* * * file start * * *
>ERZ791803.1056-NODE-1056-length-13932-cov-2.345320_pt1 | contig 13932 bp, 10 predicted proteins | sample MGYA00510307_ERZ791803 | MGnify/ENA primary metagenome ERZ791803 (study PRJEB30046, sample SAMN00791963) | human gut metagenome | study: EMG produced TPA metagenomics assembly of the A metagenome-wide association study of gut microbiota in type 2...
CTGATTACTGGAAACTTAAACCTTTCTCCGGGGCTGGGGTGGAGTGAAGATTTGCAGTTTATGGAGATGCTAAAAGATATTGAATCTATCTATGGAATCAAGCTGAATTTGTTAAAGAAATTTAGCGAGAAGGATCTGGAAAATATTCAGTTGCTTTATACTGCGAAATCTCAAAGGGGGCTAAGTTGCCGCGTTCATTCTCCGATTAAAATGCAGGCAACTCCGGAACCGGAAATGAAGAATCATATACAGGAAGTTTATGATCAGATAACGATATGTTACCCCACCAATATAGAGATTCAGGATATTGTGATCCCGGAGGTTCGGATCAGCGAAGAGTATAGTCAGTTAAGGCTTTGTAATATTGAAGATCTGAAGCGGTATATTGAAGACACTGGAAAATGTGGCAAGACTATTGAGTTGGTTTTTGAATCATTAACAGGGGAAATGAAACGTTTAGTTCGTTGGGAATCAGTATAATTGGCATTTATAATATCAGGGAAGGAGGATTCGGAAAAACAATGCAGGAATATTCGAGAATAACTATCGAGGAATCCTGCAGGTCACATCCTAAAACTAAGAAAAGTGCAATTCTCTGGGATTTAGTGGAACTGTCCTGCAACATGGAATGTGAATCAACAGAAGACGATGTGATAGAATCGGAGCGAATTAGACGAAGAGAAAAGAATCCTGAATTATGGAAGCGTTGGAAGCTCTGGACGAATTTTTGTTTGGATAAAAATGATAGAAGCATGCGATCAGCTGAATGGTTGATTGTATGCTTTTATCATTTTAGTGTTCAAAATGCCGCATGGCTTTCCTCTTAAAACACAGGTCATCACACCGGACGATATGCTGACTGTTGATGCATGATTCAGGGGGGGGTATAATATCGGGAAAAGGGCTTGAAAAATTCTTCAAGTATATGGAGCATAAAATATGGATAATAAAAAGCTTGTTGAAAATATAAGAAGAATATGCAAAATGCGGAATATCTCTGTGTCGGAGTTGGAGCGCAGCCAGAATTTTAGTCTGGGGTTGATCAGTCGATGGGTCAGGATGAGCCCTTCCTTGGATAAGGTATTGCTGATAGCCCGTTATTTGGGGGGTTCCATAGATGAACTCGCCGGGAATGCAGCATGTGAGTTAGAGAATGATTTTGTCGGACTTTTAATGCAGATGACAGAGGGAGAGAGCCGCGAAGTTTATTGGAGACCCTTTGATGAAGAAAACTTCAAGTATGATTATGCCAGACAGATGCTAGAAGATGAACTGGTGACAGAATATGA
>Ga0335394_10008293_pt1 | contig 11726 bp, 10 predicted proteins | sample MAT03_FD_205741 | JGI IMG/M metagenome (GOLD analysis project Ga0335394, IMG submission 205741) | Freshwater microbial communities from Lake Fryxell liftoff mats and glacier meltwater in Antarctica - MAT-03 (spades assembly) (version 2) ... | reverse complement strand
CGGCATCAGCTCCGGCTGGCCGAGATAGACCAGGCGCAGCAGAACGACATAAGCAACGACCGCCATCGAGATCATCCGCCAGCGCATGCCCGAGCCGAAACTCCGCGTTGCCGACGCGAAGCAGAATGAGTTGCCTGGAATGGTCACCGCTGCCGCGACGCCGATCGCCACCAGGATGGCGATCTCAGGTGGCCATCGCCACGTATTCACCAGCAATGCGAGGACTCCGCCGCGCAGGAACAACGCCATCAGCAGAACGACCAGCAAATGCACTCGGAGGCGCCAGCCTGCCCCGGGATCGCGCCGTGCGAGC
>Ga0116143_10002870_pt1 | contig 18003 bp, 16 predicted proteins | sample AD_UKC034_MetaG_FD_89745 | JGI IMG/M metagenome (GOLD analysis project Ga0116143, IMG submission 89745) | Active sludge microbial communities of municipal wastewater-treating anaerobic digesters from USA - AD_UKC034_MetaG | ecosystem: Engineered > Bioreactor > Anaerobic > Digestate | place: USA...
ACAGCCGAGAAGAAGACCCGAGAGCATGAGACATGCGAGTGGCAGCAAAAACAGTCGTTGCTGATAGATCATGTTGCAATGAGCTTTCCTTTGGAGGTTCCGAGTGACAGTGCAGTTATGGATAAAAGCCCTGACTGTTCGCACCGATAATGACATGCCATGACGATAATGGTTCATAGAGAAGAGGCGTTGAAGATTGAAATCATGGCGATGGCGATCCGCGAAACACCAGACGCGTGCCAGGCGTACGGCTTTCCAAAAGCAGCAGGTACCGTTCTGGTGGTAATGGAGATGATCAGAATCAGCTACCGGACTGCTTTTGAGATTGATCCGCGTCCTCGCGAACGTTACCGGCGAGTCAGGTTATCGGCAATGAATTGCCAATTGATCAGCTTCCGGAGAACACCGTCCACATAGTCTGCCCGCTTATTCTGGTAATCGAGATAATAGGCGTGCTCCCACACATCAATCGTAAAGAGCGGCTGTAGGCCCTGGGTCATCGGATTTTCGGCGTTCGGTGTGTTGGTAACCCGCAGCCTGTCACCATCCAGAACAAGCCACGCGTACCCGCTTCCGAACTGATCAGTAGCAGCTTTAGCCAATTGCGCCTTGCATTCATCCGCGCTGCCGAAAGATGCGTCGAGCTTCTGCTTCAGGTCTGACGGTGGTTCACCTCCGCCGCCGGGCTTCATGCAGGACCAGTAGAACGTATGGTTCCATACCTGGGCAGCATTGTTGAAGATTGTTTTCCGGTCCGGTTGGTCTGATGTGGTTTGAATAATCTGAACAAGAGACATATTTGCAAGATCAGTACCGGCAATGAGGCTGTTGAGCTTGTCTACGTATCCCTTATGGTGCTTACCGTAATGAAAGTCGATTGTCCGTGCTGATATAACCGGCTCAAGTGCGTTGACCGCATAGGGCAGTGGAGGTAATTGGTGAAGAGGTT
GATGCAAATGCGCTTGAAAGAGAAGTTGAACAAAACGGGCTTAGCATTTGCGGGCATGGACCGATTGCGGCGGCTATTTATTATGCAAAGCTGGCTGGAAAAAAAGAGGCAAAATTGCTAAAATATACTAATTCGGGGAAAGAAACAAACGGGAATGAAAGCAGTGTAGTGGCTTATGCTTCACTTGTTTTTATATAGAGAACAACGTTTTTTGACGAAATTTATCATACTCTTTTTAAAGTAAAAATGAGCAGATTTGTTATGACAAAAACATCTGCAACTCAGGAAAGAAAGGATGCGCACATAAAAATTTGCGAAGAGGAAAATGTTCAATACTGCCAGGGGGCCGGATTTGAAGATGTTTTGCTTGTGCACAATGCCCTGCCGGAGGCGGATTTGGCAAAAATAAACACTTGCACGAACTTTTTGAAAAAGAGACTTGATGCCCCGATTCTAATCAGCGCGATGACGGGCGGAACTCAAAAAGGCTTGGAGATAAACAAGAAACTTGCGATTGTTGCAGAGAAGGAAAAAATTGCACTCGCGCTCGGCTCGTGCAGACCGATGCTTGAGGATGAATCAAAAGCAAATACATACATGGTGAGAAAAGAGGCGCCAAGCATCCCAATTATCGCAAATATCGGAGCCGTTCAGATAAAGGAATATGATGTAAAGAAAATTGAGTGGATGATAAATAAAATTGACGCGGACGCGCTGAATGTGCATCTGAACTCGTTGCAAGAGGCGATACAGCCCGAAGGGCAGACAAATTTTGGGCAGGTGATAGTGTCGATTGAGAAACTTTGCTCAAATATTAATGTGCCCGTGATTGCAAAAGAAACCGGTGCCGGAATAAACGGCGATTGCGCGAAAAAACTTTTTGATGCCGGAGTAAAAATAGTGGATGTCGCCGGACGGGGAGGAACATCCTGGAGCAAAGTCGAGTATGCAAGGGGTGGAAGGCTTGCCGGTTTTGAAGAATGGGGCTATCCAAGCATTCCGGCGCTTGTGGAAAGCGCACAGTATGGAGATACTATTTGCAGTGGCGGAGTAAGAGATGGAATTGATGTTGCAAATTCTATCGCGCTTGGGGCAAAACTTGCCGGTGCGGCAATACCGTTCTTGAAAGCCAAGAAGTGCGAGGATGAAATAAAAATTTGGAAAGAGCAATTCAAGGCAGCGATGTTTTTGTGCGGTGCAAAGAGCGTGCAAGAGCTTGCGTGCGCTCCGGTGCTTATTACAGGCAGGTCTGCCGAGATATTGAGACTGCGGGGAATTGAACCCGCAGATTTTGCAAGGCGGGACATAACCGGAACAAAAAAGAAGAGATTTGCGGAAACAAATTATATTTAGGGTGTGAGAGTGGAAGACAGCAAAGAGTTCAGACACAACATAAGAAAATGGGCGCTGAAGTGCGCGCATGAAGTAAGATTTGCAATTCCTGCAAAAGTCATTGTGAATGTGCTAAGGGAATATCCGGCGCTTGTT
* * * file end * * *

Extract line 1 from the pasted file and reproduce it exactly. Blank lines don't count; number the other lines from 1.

>ERZ791803.1056-NODE-1056-length-13932-cov-2.345320_pt1 | contig 13932 bp, 10 predicted proteins | sample MGYA00510307_ERZ791803 | MGnify/ENA primary metagenome ERZ791803 (study PRJEB30046, sample SAMN00791963) | human gut metagenome | study: EMG produced TPA metagenomics assembly of the A metagenome-wide association study of gut microbiota in type 2...